THE first sign that Mr. Duterte knew math-based policy was revealed in an interview during the campaign. He was asked about his views on the massive, crippling metropolitan traffic jams and his intemperate remark was reportedly this: “ Burn those cars.” It was intemperate, yes, but it was based on math. An infrastructure-short Metro Manila cannot accommodate more than 200,000 cars that pile up into its gridlocked road network a year. Of the 300,000-plus cars and private vehicles sold yearly, very few are moved to the provinces.
If you cannot rein in the private cars, whose explosive sales and importation/assembly were supported by the Aquino administration, even the most ambitious and inspired infrastructure buildup in Metro Manila won’t suffice against the exploding presence of the fossil-fed hordes. There is simply no other viable traffic management policy available to the political leadership.
The ordinary commuters, and this means the majority of the Metro Manila workforce and student force, were overjoyed by that intemperate remark, which is standard-issue Duterte but very applicable, policy-wise.
Look at these figures. A private vehicle carries on the average one and a half passengers per trip. The huge SUVs usually carries a VIP, a driver and a bodyguard or a total of three. The LRT 3 carries more than 500,000 commuters a day. A bus carries 35 passengers during slow hours and 53 (the seating capacity) or more during peak hours. The metropolitan buses are packed to the rafters, 60-plus passengers, after office hours.
No rules restrict car buyers. It is all about money. A drug lord can walk into one of those fancy car dealerships along EDSA/Greenhills to buy dozens of pricey cars and SUVs. PUV franchises are overly regulated by the government. There is a phase-out policy for old PUVs. The grant of new franchises to provincial operators has been frozen since the 90s except for developmental and missionary routes.
In six years nobody looked at the math and facts. The car-biased policy of the Aquino administration pushed its apparatchiks to neglect the urban rail system (just look at the mess the LRT 3 is in and you will weep) and discriminate against buses, both city and provincial (it cancelled franchises at will and with impunity). The Aquino transport and traffic policies sadly belonged to the 20th century—to the delight of the car-riding punditry. And duly complimented by the car-riding, often pontificating leaders, of the so-called “civil society.”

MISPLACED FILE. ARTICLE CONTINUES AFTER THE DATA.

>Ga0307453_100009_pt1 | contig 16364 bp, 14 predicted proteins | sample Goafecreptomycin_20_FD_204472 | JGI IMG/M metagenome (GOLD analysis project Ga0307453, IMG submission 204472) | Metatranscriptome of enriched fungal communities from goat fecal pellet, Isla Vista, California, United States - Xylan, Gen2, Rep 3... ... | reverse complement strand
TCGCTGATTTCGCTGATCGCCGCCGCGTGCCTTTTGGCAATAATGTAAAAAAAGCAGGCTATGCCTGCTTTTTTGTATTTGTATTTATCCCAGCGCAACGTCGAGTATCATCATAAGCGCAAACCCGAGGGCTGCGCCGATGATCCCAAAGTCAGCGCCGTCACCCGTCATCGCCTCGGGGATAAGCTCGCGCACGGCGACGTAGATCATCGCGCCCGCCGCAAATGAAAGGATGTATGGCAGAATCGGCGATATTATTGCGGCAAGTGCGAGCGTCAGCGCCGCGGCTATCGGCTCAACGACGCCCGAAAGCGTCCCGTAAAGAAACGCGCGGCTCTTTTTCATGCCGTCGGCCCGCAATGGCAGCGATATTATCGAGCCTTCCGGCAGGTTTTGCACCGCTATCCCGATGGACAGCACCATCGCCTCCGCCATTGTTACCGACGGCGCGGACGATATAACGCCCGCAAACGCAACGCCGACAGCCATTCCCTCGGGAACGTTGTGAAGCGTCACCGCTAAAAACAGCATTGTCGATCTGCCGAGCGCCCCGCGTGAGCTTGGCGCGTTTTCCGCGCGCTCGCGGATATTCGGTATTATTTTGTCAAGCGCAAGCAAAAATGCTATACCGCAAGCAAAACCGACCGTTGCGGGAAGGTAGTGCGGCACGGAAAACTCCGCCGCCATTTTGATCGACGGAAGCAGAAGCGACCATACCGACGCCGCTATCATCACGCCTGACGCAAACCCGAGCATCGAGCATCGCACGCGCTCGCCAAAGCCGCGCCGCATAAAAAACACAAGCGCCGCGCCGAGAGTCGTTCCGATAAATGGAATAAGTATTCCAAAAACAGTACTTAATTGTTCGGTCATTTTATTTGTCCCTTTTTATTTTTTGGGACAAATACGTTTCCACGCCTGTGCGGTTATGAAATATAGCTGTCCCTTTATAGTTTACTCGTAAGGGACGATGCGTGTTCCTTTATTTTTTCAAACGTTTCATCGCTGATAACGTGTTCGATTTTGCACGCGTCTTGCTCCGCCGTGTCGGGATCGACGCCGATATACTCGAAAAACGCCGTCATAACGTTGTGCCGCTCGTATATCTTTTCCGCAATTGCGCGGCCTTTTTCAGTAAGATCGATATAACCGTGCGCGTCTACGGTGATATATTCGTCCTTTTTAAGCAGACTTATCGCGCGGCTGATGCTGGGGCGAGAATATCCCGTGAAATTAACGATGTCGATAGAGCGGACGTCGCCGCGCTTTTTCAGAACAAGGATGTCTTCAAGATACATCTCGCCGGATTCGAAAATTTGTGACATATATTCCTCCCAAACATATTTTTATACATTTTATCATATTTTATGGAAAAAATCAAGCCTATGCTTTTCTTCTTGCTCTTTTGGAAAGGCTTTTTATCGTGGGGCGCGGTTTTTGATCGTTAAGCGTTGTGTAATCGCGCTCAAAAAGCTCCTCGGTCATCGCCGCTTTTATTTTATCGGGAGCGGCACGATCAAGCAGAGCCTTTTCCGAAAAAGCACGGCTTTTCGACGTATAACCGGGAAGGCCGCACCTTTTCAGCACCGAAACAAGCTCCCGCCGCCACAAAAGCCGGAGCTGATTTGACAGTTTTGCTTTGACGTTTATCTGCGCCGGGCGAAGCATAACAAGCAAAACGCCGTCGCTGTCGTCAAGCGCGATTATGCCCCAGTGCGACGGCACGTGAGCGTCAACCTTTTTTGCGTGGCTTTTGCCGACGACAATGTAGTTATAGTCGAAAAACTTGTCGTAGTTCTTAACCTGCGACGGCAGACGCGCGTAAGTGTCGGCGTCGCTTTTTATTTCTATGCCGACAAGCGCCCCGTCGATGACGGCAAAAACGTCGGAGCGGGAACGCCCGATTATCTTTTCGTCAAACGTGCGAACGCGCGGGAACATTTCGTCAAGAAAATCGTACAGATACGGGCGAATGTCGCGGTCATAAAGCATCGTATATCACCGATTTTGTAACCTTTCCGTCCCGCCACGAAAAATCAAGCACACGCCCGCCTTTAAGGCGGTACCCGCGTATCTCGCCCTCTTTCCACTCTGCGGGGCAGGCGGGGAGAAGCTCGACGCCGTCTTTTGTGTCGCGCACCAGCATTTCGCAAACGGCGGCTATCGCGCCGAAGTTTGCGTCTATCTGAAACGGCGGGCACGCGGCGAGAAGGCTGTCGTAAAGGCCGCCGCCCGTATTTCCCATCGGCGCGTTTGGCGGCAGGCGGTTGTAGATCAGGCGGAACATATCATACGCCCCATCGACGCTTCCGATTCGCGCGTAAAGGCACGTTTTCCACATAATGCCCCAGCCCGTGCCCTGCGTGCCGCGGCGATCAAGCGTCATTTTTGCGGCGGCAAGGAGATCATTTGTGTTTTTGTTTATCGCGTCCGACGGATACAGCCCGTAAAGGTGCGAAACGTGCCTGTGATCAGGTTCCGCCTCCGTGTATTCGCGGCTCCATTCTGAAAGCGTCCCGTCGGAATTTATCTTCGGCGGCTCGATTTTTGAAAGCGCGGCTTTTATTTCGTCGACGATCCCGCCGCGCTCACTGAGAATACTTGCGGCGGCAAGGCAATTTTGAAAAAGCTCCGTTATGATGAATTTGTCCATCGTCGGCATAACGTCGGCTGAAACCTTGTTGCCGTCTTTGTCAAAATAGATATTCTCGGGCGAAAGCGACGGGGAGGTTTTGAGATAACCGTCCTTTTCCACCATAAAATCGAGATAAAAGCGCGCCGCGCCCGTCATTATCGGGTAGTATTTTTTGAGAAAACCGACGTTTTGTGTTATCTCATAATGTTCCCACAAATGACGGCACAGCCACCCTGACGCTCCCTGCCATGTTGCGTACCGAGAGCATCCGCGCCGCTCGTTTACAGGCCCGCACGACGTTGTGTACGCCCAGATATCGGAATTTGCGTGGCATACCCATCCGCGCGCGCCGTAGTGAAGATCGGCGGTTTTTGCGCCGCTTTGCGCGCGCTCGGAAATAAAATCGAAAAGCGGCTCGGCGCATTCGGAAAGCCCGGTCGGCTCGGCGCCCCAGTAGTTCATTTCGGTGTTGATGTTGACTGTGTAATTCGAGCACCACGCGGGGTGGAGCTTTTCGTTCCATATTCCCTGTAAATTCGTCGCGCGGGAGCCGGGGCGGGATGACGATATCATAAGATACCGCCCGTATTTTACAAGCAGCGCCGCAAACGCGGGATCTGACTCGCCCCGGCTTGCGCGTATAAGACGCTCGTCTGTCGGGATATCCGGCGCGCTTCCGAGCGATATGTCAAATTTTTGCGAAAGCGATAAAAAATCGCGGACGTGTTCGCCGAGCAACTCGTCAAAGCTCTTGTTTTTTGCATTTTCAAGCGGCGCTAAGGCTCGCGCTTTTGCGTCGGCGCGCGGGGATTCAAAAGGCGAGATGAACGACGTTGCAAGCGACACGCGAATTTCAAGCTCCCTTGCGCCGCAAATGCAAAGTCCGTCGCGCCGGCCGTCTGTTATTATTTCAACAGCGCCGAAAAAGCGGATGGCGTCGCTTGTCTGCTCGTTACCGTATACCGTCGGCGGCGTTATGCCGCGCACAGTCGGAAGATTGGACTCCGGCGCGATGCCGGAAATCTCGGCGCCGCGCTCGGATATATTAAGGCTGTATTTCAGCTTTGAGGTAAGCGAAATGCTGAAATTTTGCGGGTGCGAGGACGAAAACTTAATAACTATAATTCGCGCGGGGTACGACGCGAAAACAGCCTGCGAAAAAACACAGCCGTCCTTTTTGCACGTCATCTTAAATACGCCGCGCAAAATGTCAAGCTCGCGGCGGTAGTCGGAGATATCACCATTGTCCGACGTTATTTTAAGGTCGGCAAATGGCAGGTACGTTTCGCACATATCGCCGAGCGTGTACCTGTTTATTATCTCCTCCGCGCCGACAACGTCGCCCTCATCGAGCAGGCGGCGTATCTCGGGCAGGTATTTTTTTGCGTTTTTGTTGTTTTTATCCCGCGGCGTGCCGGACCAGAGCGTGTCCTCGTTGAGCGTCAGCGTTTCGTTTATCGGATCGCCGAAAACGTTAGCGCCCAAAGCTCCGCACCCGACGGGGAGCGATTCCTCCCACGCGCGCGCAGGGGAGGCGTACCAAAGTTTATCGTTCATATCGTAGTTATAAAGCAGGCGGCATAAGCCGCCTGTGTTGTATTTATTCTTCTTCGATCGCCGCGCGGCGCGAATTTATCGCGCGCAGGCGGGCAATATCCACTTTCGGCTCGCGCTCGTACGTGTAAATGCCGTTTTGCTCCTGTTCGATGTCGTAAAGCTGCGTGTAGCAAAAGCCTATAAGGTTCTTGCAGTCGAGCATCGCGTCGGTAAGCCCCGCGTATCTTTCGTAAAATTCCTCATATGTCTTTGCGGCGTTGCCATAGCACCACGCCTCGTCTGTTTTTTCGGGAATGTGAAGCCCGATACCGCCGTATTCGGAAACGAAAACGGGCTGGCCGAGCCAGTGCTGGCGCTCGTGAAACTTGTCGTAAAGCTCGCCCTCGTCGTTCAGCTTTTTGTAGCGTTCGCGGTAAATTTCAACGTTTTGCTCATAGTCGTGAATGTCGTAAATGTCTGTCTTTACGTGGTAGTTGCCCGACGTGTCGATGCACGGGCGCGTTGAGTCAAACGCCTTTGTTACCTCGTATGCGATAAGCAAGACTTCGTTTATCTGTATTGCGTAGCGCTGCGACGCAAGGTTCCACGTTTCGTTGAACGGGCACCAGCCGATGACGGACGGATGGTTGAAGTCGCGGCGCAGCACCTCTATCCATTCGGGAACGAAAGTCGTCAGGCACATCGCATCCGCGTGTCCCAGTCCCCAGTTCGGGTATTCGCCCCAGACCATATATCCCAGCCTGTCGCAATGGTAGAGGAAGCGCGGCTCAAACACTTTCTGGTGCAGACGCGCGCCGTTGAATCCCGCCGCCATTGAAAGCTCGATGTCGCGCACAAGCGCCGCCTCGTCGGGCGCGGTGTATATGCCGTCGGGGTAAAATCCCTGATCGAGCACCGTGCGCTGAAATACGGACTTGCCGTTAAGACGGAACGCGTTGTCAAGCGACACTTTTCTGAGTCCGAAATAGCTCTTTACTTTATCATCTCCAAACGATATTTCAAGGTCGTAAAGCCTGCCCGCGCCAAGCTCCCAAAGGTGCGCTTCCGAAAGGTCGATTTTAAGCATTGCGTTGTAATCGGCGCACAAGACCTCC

Now, what is the 21st century transport and traffic policy that works?
Now, what is the thread that binds the transport and traffic policies of the world’s most developed countries? What policies are these countries, whose strategies are mostly based on science and math and engineering, promoting?
Three approaches capture the policy: walk, bike, and enhance the mass transport. There is a fourth—restrict car use. Exhibit A of that policy is Munich, once the “Car Capital of the World.” It is harder to get a car in Munich than to carry an assault rifle in public places in Orlando, Florida. Munich, an iconic city for the car industry, now restricts car ownership and promotes walking, biking and taking the mass transport.
In Asia, what policies are the First World-type countries promoting? Exhibit A is Singapore. The convoy of the Prime Minister yields to passing buses. Buses get the priority in the use of roads.
That you can’t ease metropolitan traffic unless the leadership deals with the explosion of new cars and imposes hardline policies like what much of the developed world implement is a 21st century verity.
This piece started with Mr. Duterte’s math-based statement during the campaign and the practices of First World countries because of the alarming developments at the recently-concluded business forum in Davao City, which was attended by more than 400 nabobs of the industry and where, according to news reports, there was substantial discussion on traffic alleviation.
If the business leaders were really that serious in doing something about our traffic problem, one inexcusable omission was glaring in that Davao City conference. Not one from the transport industry was invited. The head of the metropolitan bus operators was not there. The president of the provincial bus operators was not there. The head of the taxi operators was not there. No one from the jeepney group was there. The UV operators were not represented.
As a tragic consequence, the matters that emerged were the same tired old issues that belonged to the 20th century. Restrict the buses, the de facto mass transport system in the archipelago. Remove them from the city so cars can be king. As if nothing will change under the Duterte administration.
For God’s sake, how can a coherent discussion on traffic alleviation be done without the people who deal with the gridlock every day present and articulating their side and presenting their views. The tragicomic environment under which the metropolitan traffic jams were discussed with no transport people present negated the positive things that came out of the business meeting.
The truth is that Mr. Duterte does need emergency powers. That should be used to curtail the use of cars in Metro Manila, and to prevent car dealers from selling to families with dozens of cars and SUVs already. Hike, bike, take mass transport.
It fits into his math- and science-based campaign pronouncement.
Common terminals for buses? It is anti-poor. It is anti-commuters. It is anti-Duterte.